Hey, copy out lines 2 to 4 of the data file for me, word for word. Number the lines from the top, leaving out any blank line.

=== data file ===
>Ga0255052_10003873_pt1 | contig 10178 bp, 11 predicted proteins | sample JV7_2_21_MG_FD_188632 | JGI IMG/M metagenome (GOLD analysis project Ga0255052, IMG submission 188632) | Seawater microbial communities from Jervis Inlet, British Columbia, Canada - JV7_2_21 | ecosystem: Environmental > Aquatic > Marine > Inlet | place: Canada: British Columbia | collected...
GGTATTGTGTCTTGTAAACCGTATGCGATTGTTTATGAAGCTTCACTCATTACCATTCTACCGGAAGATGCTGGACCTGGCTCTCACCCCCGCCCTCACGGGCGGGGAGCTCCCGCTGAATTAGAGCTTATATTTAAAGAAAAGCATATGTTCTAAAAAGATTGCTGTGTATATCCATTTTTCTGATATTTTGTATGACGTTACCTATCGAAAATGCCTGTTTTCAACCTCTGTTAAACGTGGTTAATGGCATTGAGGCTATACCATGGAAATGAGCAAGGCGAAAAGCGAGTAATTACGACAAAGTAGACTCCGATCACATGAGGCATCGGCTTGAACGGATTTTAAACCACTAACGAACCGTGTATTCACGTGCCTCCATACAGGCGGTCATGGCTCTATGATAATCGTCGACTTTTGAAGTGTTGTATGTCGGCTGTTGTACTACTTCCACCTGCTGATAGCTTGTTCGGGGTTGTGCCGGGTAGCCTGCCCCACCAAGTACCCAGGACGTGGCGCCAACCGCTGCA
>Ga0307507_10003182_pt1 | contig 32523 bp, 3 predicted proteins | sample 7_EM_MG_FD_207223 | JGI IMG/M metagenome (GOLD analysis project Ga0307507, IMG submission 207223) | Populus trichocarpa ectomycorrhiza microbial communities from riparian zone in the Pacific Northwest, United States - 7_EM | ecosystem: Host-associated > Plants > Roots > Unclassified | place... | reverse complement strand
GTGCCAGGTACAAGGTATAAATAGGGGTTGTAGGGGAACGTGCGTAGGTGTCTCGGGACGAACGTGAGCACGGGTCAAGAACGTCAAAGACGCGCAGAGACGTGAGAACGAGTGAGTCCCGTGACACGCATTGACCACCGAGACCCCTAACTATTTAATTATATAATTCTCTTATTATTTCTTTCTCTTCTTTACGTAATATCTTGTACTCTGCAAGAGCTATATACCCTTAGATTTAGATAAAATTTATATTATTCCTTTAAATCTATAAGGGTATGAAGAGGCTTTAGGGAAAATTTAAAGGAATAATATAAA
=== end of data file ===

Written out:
GGTATTGTGTCTTGTAAACCGTATGCGATTGTTTATGAAGCTTCACTCATTACCATTCTACCGGAAGATGCTGGACCTGGCTCTCACCCCCGCCCTCACGGGCGGGGAGCTCCCGCTGAATTAGAGCTTATATTTAAAGAAAAGCATATGTTCTAAAAAGATTGCTGTGTATATCCATTTTTCTGATATTTTGTATGACGTTACCTATCGAAAATGCCTGTTTTCAACCTCTGTTAAACGTGGTTAATGGCATTGAGGCTATACCATGGAAATGAGCAAGGCGAAAAGCGAGTAATTACGACAAAGTAGACTCCGATCACATGAGGCATCGGCTTGAACGGATTTTAAACCACTAACGAACCGTGTATTCACGTGCCTCCATACAGGCGGTCATGGCTCTATGATAATCGTCGACTTTTGAAGTGTTGTATGTCGGCTGTTGTACTACTTCCACCTGCTGATAGCTTGTTCGGGGTTGTGCCGGGTAGCCTGCCCCACCAAGTACCCAGGACGTGGCGCCAACCGCTGCA
>Ga0307507_10003182_pt1 | contig 32523 bp, 3 predicted proteins | sample 7_EM_MG_FD_207223 | JGI IMG/M metagenome (GOLD analysis project Ga0307507, IMG submission 207223) | Populus trichocarpa ectomycorrhiza microbial communities from riparian zone in the Pacific Northwest, United States - 7_EM | ecosystem: Host-associated > Plants > Roots > Unclassified | place... | reverse complement strand
GTGCCAGGTACAAGGTATAAATAGGGGTTGTAGGGGAACGTGCGTAGGTGTCTCGGGACGAACGTGAGCACGGGTCAAGAACGTCAAAGACGCGCAGAGACGTGAGAACGAGTGAGTCCCGTGACACGCATTGACCACCGAGACCCCTAACTATTTAATTATATAATTCTCTTATTATTTCTTTCTCTTCTTTACGTAATATCTTGTACTCTGCAAGAGCTATATACCCTTAGATTTAGATAAAATTTATATTATTCCTTTAAATCTATAAGGGTATGAAGAGGCTTTAGGGAAAATTTAAAGGAATAATATAAA